ARTS REVIEW

Hong Kong show for Japanese artists who play with the familiar

Winter Garden exhibition explores 'the micro-pop imagination in contemporary Japanese art'.

PUBLISHED : Monday, 17 August, 2015, 10:59pm
UPDATED : Monday, 17 August, 2015, 10:59pm

Last week, there was great publicity in Hong Kong for the Japanese performance group Chim Pom attending the launch of a former textile manufacturer’s new museum space in Kwai Chung. They also appear in new group exhibition "Winter Garden" at the Hong Kong Arts Centre with a video that literally plays with fire.

That video,  Feelin’ like the guys make me hot 01, captures the six-member  collective jumping around like children in rapidly changing scenes depicting objects being set on fire, including a bicycle and a fence, forming words and messages.  

Fire can be  mesmerising, until tragedy hits. But even the recent devastating Tianjin chemical explosion, or the trauma of a forest fire, relate to  Chim Pom’s “modest” antics, as curator Midori Matsui reflects that the “power and warmth of fire reinstates the human connection to one of the primal forces of nature, through a modest breach of decorum in everyday life”.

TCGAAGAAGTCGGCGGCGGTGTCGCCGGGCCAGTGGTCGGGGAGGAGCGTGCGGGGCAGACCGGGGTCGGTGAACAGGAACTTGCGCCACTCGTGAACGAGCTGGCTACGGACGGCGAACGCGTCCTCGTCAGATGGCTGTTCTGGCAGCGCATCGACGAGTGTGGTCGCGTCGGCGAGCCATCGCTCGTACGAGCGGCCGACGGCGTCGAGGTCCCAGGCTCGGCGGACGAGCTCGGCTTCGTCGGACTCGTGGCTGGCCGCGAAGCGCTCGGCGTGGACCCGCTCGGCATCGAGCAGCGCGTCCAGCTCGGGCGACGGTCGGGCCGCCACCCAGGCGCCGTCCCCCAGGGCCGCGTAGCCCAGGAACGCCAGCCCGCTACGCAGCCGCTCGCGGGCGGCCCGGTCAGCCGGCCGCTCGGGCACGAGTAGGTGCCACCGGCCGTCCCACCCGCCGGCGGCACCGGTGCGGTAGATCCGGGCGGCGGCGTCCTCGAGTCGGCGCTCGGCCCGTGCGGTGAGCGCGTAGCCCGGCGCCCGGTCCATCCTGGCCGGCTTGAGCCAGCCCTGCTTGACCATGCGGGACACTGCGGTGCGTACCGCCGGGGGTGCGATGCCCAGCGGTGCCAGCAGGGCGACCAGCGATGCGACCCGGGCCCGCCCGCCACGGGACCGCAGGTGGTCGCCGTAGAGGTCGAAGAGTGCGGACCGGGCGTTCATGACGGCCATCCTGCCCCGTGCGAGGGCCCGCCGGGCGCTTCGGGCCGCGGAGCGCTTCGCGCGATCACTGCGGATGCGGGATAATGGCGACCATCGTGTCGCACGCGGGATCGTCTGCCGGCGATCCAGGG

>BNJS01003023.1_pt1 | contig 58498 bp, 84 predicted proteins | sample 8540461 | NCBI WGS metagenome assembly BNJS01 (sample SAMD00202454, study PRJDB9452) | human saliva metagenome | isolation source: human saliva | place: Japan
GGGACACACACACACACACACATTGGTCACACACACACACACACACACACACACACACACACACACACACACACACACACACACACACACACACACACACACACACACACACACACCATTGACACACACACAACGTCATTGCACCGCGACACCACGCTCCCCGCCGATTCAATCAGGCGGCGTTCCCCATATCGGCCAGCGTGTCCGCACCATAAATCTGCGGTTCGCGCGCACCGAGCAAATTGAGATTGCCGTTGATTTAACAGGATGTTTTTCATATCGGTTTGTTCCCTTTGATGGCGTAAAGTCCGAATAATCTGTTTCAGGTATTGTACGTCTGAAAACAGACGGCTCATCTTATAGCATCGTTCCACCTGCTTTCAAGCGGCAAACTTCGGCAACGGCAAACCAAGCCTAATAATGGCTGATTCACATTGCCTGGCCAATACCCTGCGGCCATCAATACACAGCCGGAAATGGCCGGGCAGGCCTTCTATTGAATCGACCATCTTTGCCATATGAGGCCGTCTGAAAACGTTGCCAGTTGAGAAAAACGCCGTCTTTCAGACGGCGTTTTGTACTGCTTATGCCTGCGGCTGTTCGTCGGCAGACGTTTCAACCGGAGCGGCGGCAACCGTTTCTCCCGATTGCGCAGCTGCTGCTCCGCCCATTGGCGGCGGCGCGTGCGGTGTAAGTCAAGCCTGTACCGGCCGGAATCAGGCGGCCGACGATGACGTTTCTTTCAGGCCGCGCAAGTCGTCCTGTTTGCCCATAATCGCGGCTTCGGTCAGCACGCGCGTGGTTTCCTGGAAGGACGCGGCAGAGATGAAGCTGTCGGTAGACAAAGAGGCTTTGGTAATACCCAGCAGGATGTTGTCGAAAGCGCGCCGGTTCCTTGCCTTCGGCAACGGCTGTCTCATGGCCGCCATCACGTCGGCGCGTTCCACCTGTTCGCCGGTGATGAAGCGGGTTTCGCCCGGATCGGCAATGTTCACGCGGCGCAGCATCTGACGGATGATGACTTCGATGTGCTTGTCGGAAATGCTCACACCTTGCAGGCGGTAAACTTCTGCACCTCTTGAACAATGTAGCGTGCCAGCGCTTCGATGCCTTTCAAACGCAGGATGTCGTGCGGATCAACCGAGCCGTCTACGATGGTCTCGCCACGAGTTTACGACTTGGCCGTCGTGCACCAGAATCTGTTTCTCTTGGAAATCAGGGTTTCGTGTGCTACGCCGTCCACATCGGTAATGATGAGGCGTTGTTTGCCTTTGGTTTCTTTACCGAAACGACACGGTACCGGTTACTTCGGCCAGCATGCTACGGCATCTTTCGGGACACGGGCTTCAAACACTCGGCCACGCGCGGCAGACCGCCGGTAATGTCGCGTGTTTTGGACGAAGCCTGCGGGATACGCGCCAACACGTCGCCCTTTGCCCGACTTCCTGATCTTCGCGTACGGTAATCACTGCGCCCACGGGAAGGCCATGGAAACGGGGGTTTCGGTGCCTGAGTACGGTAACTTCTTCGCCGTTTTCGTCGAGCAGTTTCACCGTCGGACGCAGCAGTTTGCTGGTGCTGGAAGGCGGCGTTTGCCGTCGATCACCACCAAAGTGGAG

The subtext for  “Winter Garden” explores “the micro-pop imagination in contemporary Japanese art”. The exhibition’s  13 participating artists and one art group generally use, or depict, and then reconfigure familiar daily objects in their art.

It is a surprisingly relevant  show, as many young Hong Kong artists have a similar approach to material in their own work. Particularly strong are the mildly humorous videos, all  in an easy-to-watch length.

Koki Tanaka’s videos are simple. The first,  Light My Fire, shows a lighted fuse, at times sparking and exploding, running along a landscape of dirt and rock in a continuous,  three-minute loop. His Turning the Lights On is similarly banal: just a series of clips of lights being turned on and rooms lighted. The simplicity of such repeated daily actions makes for seductive watching and takes on greater significance by building a visual depiction of “the interdependence between objects and the human mind”.

Painting is also well represented in the exhibition.  Hiroshi Sugito uses subtle geometrical patterning in his naïve-looking paintings.  Keisuke Yamamoto takes a similarly dreamy approach to depict water and earth inhabited by plants and insects within a plane of colour built by beautiful layering  oil paint and pencil.

Winter Garden, Hong Kong Arts Centre, 2 Harbour Road, Wan Chai. Until August 30. Inquiries: 2582 0200